The court’s decision means that accountants should ensure that any sole director firms (of which they may be one themselves) take steps to check whether the articles of association need to be amended, and also whether some or all of the previous decisions of those directors need to be ratified.

 

First Corporate Law Services offer company law and company secretarial services, including a review service to check if a company is affected by the ruling, plus advice and support on adopting bespoke articles. Get in touch for further information.

 

Tags:

Replies (18)

Please login or register to join the discussion.

avatar
By Hugo Fair
14th Jun 2022 19:08

I was wondering as I read it why there was a full article on this storm in a teacup ... especially since it's hardly news, and most companies 'caught' by the issue will remain blissfully unaware of it forever (as it doesn't stop them carrying on with things day-to-day in their usual way)
... and then I got to the punch line "accountants should ensure that any sole director firms .. take steps to check whether the articles of association need to be amended".
Oh, what a surprise ... that's the 'service' being sold by the virtual author!

Thanks (6)
Replying to Hugo Fair:
avatar
By Paul Crowley
15th Jun 2022 11:15

Having had time to read some of this I now agree
This article is misleading and an advertisement for someone selling services that are not needed.

Thanks (4)
avatar
By Paul Crowley
14th Jun 2022 20:30

Daft decision
Default settings need to be rewritten if it is the case that a single director is both permissable and normal practice.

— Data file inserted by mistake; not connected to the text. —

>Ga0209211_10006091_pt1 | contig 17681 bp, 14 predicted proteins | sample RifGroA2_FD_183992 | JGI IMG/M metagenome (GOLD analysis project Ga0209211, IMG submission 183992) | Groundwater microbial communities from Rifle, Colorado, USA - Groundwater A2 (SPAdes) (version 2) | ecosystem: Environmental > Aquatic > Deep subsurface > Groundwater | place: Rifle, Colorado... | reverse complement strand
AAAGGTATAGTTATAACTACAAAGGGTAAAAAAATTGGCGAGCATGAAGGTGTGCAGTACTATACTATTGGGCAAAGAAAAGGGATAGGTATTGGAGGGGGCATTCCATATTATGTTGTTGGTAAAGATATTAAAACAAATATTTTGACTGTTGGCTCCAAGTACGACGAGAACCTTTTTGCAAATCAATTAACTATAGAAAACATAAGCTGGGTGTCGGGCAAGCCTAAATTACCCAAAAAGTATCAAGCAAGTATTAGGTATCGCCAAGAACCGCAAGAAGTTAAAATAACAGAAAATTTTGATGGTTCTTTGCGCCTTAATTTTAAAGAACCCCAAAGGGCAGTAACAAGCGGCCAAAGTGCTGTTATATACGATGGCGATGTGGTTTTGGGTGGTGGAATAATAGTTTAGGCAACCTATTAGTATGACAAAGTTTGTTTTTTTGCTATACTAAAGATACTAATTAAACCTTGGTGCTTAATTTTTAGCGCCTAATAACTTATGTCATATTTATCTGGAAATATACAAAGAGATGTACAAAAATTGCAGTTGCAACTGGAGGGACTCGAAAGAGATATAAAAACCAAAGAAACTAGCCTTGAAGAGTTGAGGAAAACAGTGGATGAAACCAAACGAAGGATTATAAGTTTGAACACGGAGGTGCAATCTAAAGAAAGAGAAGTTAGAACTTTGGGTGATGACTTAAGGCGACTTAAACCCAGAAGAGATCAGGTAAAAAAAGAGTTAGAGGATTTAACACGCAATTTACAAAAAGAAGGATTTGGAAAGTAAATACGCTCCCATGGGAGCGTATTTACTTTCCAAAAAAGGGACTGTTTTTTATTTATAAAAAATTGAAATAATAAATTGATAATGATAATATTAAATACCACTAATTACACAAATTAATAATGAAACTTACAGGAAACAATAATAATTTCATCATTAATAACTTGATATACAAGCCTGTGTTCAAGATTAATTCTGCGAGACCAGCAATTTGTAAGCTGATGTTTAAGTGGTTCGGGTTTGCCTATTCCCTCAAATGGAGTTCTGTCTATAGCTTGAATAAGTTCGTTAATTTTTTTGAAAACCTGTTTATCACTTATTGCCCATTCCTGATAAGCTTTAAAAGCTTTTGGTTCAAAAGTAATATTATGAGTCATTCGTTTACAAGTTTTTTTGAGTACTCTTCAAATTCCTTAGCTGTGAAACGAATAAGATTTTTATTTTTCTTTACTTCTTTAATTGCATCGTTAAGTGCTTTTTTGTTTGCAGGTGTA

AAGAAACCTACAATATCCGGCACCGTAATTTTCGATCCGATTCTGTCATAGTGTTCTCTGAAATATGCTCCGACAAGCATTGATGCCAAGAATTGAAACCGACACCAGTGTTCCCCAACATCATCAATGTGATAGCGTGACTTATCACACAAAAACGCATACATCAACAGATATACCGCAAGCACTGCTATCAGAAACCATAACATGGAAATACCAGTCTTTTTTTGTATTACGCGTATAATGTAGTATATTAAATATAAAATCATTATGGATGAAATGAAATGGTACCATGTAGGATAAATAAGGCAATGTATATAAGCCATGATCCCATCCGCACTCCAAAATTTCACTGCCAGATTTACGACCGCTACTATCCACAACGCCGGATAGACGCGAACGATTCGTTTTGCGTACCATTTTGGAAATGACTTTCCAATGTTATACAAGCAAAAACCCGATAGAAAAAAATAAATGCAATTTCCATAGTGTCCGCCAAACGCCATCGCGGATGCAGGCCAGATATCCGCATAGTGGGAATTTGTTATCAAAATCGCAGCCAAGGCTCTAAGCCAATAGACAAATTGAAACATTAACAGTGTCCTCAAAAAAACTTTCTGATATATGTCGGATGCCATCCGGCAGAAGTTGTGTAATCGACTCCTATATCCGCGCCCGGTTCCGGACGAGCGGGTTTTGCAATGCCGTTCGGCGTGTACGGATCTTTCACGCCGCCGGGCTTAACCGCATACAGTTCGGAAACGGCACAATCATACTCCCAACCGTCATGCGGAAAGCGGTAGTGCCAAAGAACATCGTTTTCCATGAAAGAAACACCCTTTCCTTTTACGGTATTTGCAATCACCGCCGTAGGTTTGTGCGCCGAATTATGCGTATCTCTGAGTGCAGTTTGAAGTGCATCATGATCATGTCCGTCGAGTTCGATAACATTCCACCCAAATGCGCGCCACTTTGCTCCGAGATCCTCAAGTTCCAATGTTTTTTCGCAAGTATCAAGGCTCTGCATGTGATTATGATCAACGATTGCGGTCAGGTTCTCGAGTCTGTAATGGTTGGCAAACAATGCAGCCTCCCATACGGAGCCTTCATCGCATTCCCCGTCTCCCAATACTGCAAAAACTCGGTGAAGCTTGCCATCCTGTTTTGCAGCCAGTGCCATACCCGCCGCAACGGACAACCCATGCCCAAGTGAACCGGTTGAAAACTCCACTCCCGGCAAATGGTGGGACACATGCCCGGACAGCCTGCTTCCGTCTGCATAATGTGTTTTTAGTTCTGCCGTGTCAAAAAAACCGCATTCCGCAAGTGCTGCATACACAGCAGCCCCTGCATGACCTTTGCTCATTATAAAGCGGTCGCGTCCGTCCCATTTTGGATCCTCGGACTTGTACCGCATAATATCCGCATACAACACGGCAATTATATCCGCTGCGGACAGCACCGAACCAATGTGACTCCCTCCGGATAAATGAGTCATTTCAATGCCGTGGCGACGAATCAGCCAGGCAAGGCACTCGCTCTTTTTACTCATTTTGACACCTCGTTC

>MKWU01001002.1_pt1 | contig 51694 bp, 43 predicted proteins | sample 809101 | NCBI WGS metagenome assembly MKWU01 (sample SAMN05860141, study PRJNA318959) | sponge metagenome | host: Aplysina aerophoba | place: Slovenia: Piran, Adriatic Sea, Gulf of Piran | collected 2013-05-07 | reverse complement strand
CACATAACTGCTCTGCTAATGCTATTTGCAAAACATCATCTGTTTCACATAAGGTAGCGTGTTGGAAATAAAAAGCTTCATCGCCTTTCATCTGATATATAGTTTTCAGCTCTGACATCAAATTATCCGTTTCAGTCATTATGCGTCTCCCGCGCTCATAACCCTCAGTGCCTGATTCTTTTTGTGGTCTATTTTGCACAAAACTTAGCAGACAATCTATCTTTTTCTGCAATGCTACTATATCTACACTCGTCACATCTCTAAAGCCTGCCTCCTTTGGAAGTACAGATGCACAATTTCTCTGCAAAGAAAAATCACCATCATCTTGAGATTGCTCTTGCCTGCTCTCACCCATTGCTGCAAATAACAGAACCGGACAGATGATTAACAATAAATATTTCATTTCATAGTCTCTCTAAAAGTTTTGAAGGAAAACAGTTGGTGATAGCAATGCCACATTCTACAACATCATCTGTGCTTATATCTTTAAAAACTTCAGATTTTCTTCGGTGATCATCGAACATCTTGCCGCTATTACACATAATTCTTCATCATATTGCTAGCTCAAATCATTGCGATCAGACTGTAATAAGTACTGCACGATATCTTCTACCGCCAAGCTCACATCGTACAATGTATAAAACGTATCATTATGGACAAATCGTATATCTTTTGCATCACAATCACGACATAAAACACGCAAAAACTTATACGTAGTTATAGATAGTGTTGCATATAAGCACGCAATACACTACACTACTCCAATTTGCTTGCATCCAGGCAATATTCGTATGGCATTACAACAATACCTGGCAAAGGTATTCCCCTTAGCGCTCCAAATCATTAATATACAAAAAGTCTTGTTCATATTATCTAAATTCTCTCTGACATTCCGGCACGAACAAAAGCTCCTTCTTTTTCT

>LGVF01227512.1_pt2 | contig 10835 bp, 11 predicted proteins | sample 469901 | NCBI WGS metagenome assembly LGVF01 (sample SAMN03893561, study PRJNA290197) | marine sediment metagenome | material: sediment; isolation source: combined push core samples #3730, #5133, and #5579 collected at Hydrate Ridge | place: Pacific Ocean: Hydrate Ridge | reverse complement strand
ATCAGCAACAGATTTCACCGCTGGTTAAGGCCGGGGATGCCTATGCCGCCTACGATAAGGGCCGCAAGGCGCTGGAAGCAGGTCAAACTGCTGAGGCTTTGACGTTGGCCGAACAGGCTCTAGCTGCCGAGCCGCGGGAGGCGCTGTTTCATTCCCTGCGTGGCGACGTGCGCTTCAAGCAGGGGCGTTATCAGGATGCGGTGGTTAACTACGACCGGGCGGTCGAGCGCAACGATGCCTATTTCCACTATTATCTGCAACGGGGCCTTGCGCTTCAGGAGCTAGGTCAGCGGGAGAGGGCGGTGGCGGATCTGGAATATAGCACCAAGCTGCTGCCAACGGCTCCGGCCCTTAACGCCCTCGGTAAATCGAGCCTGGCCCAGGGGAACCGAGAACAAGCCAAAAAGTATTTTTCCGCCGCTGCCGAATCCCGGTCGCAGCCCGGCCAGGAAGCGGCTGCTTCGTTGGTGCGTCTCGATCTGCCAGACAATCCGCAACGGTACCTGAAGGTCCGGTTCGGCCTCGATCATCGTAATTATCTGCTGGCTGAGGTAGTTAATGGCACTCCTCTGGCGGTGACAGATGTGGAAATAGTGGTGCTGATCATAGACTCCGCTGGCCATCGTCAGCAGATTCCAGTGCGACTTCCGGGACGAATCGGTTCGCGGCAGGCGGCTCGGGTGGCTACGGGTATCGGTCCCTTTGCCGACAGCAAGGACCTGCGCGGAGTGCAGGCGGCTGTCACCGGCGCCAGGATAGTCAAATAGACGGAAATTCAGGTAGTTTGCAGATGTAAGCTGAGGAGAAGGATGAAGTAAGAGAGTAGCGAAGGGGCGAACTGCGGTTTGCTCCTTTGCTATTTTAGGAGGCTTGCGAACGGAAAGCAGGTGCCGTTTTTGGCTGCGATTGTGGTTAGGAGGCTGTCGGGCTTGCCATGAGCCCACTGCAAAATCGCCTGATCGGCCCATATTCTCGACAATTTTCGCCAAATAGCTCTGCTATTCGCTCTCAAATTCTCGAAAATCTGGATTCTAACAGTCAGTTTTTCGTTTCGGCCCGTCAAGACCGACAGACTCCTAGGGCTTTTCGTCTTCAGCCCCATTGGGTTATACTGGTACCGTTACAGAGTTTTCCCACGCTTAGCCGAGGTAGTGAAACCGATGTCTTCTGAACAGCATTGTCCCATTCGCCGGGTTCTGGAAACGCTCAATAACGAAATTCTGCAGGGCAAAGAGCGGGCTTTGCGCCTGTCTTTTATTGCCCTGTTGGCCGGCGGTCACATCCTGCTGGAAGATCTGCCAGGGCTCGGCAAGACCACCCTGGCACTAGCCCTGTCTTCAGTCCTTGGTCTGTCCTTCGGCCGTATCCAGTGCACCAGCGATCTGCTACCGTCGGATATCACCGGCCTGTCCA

I have been looking to get second directors appointed more for easy operating on continuity and handling of sudden death and incapacity issues.
Gosh, looks like I preempted a problem noone knew they had.

Thanks (5)
Replying to Paul Crowley:
avatar
By Winnie Wiggleroom
15th Jun 2022 06:55

Yes we have done exactly the same, obviously the pandemic highlighted it, but what really brought it to my attention was a sole director client who had a company that held an expensive commercial property and a large bank balance, when he suddenly died it took his wife over 9 months to get control of the funds.

Thanks (4)
Replying to Winnie Wiggleroom:
avatar
By Paul Crowley
15th Jun 2022 11:07

The issue that hits quickest is the sole director with unconnected employees and a viable business.
Employee and business both gone before things can be put in order.

Thanks (0)
avatar
By Calculatorboy
15th Jun 2022 09:25

Don't panic I'm sure it will be reviewed and clarified...otherwise all decisions by sole directors using model articles would be ultra vires .
It was a deputy judge comment on a bespoke article 16 requiring a quorum of 2 , therefore he considered 7 (2) didn't apply and so article 11 would have same effect.
Whatever happened to the simple English campaign ?

Thanks (2)
avatar
By Calculatorboy
15th Jun 2022 09:31

Advising client sole directors simply to appoint a "patsy " director is not a good idea .You have been warned .

Thanks (2)
avatar
By Justin Bryant
15th Jun 2022 09:57

This is a very misleading article as it does not mention the Duomatic principle or this re sole member companies (previously s370A CA 1985) which will negate this potential problem: https://www.legislation.gov.uk/ukpga/2006/46/section/318

It would be better of course if the author was a company law expert, as it is a complex area. See: https://beckassets.blob.core.windows.net/product/readingsample/11766797/...

Thanks (3)
Replying to Justin Bryant:
avatar
By Paul Crowley
15th Jun 2022 14:34

Shame on you Justin
You have negated the whole point of the article

The advertiser offering services will be miffed